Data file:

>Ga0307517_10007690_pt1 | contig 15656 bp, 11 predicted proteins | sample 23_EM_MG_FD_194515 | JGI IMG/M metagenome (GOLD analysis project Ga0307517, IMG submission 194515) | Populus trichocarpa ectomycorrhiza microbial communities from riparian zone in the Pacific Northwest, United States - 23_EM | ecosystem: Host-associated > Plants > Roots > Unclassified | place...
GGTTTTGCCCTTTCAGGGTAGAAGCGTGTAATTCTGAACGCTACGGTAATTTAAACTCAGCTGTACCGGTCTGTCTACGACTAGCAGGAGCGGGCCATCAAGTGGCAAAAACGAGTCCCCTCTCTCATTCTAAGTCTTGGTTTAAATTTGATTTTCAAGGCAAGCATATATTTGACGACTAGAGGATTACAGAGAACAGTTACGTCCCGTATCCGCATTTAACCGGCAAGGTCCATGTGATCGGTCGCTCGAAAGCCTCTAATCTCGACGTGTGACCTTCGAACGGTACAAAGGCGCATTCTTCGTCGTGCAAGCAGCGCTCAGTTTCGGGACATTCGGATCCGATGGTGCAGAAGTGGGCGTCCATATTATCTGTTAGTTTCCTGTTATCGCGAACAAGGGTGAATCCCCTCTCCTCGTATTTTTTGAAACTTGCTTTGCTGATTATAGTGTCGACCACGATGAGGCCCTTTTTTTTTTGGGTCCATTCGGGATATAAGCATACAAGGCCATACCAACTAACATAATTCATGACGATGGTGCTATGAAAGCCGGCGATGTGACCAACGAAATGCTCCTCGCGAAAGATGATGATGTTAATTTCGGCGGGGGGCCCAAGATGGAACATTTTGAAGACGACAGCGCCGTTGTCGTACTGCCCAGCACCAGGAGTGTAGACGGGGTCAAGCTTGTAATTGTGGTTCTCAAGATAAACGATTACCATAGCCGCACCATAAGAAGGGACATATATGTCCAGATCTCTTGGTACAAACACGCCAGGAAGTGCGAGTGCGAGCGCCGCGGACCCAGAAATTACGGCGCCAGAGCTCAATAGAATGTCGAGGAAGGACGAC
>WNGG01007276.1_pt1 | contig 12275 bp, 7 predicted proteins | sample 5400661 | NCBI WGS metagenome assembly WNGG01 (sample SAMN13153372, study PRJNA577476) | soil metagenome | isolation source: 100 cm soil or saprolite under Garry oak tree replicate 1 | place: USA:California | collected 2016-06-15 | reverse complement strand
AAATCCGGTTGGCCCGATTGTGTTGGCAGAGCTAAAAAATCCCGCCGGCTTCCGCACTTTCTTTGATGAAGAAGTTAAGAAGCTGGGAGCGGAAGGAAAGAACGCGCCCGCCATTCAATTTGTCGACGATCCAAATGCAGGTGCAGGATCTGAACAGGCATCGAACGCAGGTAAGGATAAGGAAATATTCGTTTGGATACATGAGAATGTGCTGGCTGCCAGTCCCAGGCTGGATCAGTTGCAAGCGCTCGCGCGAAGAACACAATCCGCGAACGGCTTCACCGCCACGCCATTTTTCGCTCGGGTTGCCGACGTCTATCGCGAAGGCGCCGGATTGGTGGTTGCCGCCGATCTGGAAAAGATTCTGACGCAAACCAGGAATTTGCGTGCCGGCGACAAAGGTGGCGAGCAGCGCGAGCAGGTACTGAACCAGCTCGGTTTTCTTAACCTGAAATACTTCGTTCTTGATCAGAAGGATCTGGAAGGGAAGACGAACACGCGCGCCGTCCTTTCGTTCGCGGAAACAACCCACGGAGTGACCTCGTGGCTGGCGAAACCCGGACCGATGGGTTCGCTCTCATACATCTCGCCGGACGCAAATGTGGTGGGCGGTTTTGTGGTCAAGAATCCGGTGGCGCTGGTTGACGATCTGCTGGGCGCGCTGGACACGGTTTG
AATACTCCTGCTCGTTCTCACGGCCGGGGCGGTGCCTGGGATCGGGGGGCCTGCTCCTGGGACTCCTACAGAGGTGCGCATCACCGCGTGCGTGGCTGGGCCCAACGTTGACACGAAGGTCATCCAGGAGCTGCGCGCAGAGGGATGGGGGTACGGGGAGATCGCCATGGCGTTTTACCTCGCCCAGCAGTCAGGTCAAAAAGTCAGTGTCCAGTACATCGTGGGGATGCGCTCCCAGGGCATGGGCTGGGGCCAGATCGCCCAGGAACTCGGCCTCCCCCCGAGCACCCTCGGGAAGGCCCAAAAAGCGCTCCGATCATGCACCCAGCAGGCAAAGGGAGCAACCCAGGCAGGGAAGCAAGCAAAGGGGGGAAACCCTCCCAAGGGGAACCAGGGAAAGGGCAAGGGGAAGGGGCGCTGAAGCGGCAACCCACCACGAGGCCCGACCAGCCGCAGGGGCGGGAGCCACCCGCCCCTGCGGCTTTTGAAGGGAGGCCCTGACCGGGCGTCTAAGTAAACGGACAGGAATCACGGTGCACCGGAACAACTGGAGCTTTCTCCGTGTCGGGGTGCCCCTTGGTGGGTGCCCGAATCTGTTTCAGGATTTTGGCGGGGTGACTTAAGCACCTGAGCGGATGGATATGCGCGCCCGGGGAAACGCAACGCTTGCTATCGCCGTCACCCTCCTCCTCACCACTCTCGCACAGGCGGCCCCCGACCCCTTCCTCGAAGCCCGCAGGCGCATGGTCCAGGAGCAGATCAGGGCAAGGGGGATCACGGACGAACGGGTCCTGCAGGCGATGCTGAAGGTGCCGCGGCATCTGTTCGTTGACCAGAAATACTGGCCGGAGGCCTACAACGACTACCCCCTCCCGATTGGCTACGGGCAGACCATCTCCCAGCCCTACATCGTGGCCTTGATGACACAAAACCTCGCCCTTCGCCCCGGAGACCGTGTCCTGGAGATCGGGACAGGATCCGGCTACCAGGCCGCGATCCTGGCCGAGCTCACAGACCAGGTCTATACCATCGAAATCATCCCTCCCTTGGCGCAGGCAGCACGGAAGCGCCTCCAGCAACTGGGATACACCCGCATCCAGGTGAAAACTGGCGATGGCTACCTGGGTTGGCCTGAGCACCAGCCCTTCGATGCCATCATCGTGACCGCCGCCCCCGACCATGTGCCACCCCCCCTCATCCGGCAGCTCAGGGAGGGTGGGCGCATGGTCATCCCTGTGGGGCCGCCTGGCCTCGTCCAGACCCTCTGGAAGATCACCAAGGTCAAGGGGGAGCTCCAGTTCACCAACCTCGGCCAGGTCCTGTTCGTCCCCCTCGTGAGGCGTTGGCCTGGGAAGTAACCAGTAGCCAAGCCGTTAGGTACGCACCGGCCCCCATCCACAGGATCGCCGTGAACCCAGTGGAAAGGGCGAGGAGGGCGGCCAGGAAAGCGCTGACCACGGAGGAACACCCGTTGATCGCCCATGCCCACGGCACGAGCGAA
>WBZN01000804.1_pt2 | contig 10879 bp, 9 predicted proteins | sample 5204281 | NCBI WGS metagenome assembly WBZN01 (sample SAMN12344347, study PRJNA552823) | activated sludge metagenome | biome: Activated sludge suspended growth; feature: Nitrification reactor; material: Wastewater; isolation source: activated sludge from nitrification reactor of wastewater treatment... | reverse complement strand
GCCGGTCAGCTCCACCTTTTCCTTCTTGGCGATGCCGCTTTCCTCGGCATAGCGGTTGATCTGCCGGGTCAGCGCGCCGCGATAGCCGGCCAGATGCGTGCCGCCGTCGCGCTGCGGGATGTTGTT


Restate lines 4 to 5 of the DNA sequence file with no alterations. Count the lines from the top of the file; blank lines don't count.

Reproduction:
AAATCCGGTTGGCCCGATTGTGTTGGCAGAGCTAAAAAATCCCGCCGGCTTCCGCACTTTCTTTGATGAAGAAGTTAAGAAGCTGGGAGCGGAAGGAAAGAACGCGCCCGCCATTCAATTTGTCGACGATCCAAATGCAGGTGCAGGATCTGAACAGGCATCGAACGCAGGTAAGGATAAGGAAATATTCGTTTGGATACATGAGAATGTGCTGGCTGCCAGTCCCAGGCTGGATCAGTTGCAAGCGCTCGCGCGAAGAACACAATCCGCGAACGGCTTCACCGCCACGCCATTTTTCGCTCGGGTTGCCGACGTCTATCGCGAAGGCGCCGGATTGGTGGTTGCCGCCGATCTGGAAAAGATTCTGACGCAAACCAGGAATTTGCGTGCCGGCGACAAAGGTGGCGAGCAGCGCGAGCAGGTACTGAACCAGCTCGGTTTTCTTAACCTGAAATACTTCGTTCTTGATCAGAAGGATCTGGAAGGGAAGACGAACACGCGCGCCGTCCTTTCGTTCGCGGAAACAACCCACGGAGTGACCTCGTGGCTGGCGAAACCCGGACCGATGGGTTCGCTCTCATACATCTCGCCGGACGCAAATGTGGTGGGCGGTTTTGTGGTCAAGAATCCGGTGGCGCTGGTTGACGATCTGCTGGGCGCGCTGGACACGGTTTG
AATACTCCTGCTCGTTCTCACGGCCGGGGCGGTGCCTGGGATCGGGGGGCCTGCTCCTGGGACTCCTACAGAGGTGCGCATCACCGCGTGCGTGGCTGGGCCCAACGTTGACACGAAGGTCATCCAGGAGCTGCGCGCAGAGGGATGGGGGTACGGGGAGATCGCCATGGCGTTTTACCTCGCCCAGCAGTCAGGTCAAAAAGTCAGTGTCCAGTACATCGTGGGGATGCGCTCCCAGGGCATGGGCTGGGGCCAGATCGCCCAGGAACTCGGCCTCCCCCCGAGCACCCTCGGGAAGGCCCAAAAAGCGCTCCGATCATGCACCCAGCAGGCAAAGGGAGCAACCCAGGCAGGGAAGCAAGCAAAGGGGGGAAACCCTCCCAAGGGGAACCAGGGAAAGGGCAAGGGGAAGGGGCGCTGAAGCGGCAACCCACCACGAGGCCCGACCAGCCGCAGGGGCGGGAGCCACCCGCCCCTGCGGCTTTTGAAGGGAGGCCCTGACCGGGCGTCTAAGTAAACGGACAGGAATCACGGTGCACCGGAACAACTGGAGCTTTCTCCGTGTCGGGGTGCCCCTTGGTGGGTGCCCGAATCTGTTTCAGGATTTTGGCGGGGTGACTTAAGCACCTGAGCGGATGGATATGCGCGCCCGGGGAAACGCAACGCTTGCTATCGCCGTCACCCTCCTCCTCACCACTCTCGCACAGGCGGCCCCCGACCCCTTCCTCGAAGCCCGCAGGCGCATGGTCCAGGAGCAGATCAGGGCAAGGGGGATCACGGACGAACGGGTCCTGCAGGCGATGCTGAAGGTGCCGCGGCATCTGTTCGTTGACCAGAAATACTGGCCGGAGGCCTACAACGACTACCCCCTCCCGATTGGCTACGGGCAGACCATCTCCCAGCCCTACATCGTGGCCTTGATGACACAAAACCTCGCCCTTCGCCCCGGAGACCGTGTCCTGGAGATCGGGACAGGATCCGGCTACCAGGCCGCGATCCTGGCCGAGCTCACAGACCAGGTCTATACCATCGAAATCATCCCTCCCTTGGCGCAGGCAGCACGGAAGCGCCTCCAGCAACTGGGATACACCCGCATCCAGGTGAAAACTGGCGATGGCTACCTGGGTTGGCCTGAGCACCAGCCCTTCGATGCCATCATCGTGACCGCCGCCCCCGACCATGTGCCACCCCCCCTCATCCGGCAGCTCAGGGAGGGTGGGCGCATGGTCATCCCTGTGGGGCCGCCTGGCCTCGTCCAGACCCTCTGGAAGATCACCAAGGTCAAGGGGGAGCTCCAGTTCACCAACCTCGGCCAGGTCCTGTTCGTCCCCCTCGTGAGGCGTTGGCCTGGGAAGTAACCAGTAGCCAAGCCGTTAGGTACGCACCGGCCCCCATCCACAGGATCGCCGTGAACCCAGTGGAAAGGGCGAGGAGGGCGGCCAGGAAAGCGCTGACCACGGAGGAACACCCGTTGATCGCCCATGCCCACGGCACGAGCGAA